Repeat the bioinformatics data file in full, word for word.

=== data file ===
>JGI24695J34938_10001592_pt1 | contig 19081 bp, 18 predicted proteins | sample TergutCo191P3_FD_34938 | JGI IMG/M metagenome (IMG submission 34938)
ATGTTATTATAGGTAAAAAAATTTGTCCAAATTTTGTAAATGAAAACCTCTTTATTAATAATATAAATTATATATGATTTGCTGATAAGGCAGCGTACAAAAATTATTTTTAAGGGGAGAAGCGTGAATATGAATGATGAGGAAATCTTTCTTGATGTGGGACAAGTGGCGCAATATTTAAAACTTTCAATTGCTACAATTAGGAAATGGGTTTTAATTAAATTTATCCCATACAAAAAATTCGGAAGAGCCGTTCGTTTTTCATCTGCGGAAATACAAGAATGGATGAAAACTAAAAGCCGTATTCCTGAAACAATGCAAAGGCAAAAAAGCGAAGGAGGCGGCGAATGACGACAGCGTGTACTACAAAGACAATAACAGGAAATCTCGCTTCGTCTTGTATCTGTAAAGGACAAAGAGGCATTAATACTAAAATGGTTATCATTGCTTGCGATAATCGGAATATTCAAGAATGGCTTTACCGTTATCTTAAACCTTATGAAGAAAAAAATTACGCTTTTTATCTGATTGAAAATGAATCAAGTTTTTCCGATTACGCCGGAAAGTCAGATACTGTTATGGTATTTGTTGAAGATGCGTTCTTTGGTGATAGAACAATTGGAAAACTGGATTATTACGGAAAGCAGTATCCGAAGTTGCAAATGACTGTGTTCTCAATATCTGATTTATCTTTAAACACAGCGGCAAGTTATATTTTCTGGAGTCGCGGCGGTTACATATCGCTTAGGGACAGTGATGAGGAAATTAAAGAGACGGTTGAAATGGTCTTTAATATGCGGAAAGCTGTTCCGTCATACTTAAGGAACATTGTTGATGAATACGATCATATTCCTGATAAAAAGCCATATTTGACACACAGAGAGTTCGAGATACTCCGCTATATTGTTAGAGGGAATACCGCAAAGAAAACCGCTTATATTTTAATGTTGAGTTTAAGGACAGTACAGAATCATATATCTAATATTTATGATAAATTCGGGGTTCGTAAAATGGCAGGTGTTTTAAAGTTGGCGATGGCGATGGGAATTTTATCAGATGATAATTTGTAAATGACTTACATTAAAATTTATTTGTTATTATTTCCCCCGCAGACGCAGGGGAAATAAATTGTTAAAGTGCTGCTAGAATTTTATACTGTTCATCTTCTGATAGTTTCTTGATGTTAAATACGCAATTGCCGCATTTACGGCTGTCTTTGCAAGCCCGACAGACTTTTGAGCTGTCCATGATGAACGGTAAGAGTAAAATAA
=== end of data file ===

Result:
>JGI24695J34938_10001592_pt1 | contig 19081 bp, 18 predicted proteins | sample TergutCo191P3_FD_34938 | JGI IMG/M metagenome (IMG submission 34938)
ATGTTATTATAGGTAAAAAAATTTGTCCAAATTTTGTAAATGAAAACCTCTTTATTAATAATATAAATTATATATGATTTGCTGATAAGGCAGCGTACAAAAATTATTTTTAAGGGGAGAAGCGTGAATATGAATGATGAGGAAATCTTTCTTGATGTGGGACAAGTGGCGCAATATTTAAAACTTTCAATTGCTACAATTAGGAAATGGGTTTTAATTAAATTTATCCCATACAAAAAATTCGGAAGAGCCGTTCGTTTTTCATCTGCGGAAATACAAGAATGGATGAAAACTAAAAGCCGTATTCCTGAAACAATGCAAAGGCAAAAAAGCGAAGGAGGCGGCGAATGACGACAGCGTGTACTACAAAGACAATAACAGGAAATCTCGCTTCGTCTTGTATCTGTAAAGGACAAAGAGGCATTAATACTAAAATGGTTATCATTGCTTGCGATAATCGGAATATTCAAGAATGGCTTTACCGTTATCTTAAACCTTATGAAGAAAAAAATTACGCTTTTTATCTGATTGAAAATGAATCAAGTTTTTCCGATTACGCCGGAAAGTCAGATACTGTTATGGTATTTGTTGAAGATGCGTTCTTTGGTGATAGAACAATTGGAAAACTGGATTATTACGGAAAGCAGTATCCGAAGTTGCAAATGACTGTGTTCTCAATATCTGATTTATCTTTAAACACAGCGGCAAGTTATATTTTCTGGAGTCGCGGCGGTTACATATCGCTTAGGGACAGTGATGAGGAAATTAAAGAGACGGTTGAAATGGTCTTTAATATGCGGAAAGCTGTTCCGTCATACTTAAGGAACATTGTTGATGAATACGATCATATTCCTGATAAAAAGCCATATTTGACACACAGAGAGTTCGAGATACTCCGCTATATTGTTAGAGGGAATACCGCAAAGAAAACCGCTTATATTTTAATGTTGAGTTTAAGGACAGTACAGAATCATATATCTAATATTTATGATAAATTCGGGGTTCGTAAAATGGCAGGTGTTTTAAAGTTGGCGATGGCGATGGGAATTTTATCAGATGATAATTTGTAAATGACTTACATTAAAATTTATTTGTTATTATTTCCCCCGCAGACGCAGGGGAAATAAATTGTTAAAGTGCTGCTAGAATTTTATACTGTTCATCTTCTGATAGTTTCTTGATGTTAAATACGCAATTGCCGCATTTACGGCTGTCTTTGCAAGCCCGACAGACTTTTGAGCTGTCCATGATGAACGGTAAGAGTAAAATAA